At first glance, there are countless differences between birds and reptiles. Birds have feathers, can fly, and are warm-blooded, while reptiles have scales, cannot fly, and are cold-blooded. However, there are similarities, starting with the fact that both birds and reptiles have descended from dinosaurs.
Relationship to dinosaurs
Both birds and reptiles have a common ancestry with dinosaurs and are members of the group Diapsida. The closest reptile relation to birds is the crocodile. While there was little dispute that reptiles were ancestors of dinosaurs, it wasn't until 1860, with the discovery of the birdlike dinosaur Archaropteryx lithographica, that the theory that birds and reptiles are related had physical evidence. Since then, many theropod dinosaurs have been discovered that share traits with birds, such as hollow bones and feathers.
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Both birds and reptiles have scales
Reptiles are known for their rough, scaly skin. The scales on the body not only offer physical protection to the reptile but they also prevent water loss that leads to dehydration.
At first glance, birds don't seem to have any similar skin when compared to reptiles. Most of their body is covered with feathers that allow for flight and insulation. However, a closer look reveals that birds do, in fact, have scales on their feet that are very similar to those found on reptiles. Both scales and feathers are adaptations that develop from epithelial, or skin, cells.
Similar reproductive systems
There are many similarities in the ways that birds and reptiles reproduce. Both birds and reptiles fertilize eggs internally. Both types of animals have an opening called a cloaca. This opening is where eggs, sperm, and bodily waste travels in the body. Male birds and reptiles will deliver sperm to the female's cloaca.
There are, of course, many differences. Birds lay eggs with hard shells, and they feed and protect their young. In addition, most bird species are monogamous, and mates stay together to care for the eggs. Most reptile species do not care for their eggs or young. When the babies hatch, they must survive on their own.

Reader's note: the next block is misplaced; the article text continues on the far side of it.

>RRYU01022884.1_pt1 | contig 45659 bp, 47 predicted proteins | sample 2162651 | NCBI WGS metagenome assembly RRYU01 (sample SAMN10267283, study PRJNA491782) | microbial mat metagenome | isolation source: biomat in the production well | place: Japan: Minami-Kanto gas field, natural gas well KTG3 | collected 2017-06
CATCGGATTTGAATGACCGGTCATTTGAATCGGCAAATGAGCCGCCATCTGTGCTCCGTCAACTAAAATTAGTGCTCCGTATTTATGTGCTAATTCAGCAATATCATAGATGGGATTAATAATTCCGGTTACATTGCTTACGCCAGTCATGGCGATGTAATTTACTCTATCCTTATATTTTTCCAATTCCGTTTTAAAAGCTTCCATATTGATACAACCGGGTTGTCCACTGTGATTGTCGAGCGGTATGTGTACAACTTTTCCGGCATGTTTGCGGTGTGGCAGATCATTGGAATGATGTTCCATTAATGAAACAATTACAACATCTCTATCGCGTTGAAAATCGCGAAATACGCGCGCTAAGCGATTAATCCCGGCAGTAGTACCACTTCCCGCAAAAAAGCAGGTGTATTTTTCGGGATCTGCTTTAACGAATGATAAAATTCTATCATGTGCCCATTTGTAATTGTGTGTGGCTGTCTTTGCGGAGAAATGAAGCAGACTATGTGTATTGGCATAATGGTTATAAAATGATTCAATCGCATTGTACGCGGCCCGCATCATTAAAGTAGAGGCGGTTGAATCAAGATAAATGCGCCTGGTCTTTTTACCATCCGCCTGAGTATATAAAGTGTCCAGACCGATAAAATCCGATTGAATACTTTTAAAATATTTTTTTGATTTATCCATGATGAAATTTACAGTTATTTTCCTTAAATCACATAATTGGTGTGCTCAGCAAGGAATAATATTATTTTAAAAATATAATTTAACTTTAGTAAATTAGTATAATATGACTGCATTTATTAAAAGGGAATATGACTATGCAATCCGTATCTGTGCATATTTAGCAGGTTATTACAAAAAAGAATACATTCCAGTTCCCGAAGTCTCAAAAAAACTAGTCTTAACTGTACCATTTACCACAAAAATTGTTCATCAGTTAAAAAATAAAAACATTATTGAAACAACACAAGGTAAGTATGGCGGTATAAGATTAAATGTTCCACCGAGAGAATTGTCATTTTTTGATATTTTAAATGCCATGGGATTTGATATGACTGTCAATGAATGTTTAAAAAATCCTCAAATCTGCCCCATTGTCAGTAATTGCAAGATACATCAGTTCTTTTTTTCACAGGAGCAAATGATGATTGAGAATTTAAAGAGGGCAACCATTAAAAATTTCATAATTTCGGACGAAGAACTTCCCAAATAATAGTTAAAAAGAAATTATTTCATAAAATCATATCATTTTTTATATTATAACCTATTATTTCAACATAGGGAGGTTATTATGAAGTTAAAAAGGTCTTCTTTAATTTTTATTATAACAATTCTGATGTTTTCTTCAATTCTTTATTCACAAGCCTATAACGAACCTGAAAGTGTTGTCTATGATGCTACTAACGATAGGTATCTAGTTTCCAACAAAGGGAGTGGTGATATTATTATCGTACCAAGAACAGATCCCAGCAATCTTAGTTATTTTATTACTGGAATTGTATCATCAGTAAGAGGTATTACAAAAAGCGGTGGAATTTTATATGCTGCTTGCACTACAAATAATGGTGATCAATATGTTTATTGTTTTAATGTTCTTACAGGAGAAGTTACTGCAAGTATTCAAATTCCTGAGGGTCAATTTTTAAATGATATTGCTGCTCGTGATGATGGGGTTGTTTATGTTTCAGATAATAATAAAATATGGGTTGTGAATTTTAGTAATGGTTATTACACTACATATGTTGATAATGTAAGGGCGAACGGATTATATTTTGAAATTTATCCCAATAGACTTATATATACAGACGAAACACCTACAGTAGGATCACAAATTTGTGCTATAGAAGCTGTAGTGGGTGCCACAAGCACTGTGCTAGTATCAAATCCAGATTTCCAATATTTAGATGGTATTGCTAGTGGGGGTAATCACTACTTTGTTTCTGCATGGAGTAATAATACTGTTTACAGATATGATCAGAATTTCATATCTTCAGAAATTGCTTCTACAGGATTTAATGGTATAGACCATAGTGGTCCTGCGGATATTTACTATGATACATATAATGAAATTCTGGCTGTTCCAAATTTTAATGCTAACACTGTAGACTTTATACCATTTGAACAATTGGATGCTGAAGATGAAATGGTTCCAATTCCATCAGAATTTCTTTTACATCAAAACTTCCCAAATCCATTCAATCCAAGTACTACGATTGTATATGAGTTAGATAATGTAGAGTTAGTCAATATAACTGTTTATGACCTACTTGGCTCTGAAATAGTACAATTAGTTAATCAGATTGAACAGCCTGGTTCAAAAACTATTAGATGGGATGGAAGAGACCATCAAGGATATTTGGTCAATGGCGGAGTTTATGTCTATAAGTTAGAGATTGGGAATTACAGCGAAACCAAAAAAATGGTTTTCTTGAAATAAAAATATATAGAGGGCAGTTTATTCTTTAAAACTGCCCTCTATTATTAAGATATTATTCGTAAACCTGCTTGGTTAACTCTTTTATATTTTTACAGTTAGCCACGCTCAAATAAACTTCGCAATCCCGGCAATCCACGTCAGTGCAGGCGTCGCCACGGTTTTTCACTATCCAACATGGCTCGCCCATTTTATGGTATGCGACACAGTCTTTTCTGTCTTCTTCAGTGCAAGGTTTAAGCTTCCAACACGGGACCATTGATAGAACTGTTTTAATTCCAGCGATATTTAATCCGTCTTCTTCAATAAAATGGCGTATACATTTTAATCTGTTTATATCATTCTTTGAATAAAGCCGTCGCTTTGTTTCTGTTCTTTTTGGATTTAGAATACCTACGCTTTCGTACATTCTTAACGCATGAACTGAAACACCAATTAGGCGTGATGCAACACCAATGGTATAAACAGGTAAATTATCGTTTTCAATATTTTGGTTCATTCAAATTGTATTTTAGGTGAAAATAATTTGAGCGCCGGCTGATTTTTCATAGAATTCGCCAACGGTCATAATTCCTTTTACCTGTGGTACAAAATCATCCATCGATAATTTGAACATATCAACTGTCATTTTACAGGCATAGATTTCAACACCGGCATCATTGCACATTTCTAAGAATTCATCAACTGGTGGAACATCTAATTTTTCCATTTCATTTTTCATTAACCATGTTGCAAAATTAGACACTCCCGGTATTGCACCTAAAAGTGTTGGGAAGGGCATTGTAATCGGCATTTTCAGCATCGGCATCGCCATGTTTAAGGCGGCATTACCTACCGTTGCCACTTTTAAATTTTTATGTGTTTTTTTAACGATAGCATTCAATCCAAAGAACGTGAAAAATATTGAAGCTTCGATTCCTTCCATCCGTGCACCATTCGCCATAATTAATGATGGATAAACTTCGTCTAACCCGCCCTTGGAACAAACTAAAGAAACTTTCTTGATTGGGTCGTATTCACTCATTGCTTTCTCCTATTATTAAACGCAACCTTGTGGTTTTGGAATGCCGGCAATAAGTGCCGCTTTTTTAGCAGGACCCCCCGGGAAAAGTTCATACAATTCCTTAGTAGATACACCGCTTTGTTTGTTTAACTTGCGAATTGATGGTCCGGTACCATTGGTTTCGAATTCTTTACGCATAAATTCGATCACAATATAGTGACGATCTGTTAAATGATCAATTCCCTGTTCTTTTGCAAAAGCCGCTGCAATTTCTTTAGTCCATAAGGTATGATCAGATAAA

Red blood cell anatomy
Red blood cells are responsible for carrying oxygen from the lungs to cells throughout the body and then carrying carbon dioxide waste from the body back to the lungs to be exhaled from the body. These cells are red due to the molecule called heme, which contains iron and transports oxygen. In humans, these are simple cells that lack a nucleus and other parts that are normally found in most cells. The lack of a nucleus is what allows the cell to take its unique, biconcave shape.
Both birds and reptiles have red blood cells that contain a nucleus. This means that the cells have an oval shape. The DNA in the nuclei determines how large the cells can get. Smaller red blood cells are advantageous, as they allow more oxygen to be transported throughout the body.
- Arizona State University Ask a Biologist: If Birds Evolved From Dinosaurs, Would That Make Them Reptiles Too?
- Clyde Peeling's Reptiland: How Birds and Reptiles Are Related
- NCBI: Evo-devo of Feathers and Scales: Building Complex Epithelial Appendages
- University of Gerogia: Traits of Reptiles and Amphibians
- Flex Books: Bird Reproduction
- Flex Books: Reptile Reproduction
- Fleet Science Center: Red Blood Cells, Large and Small!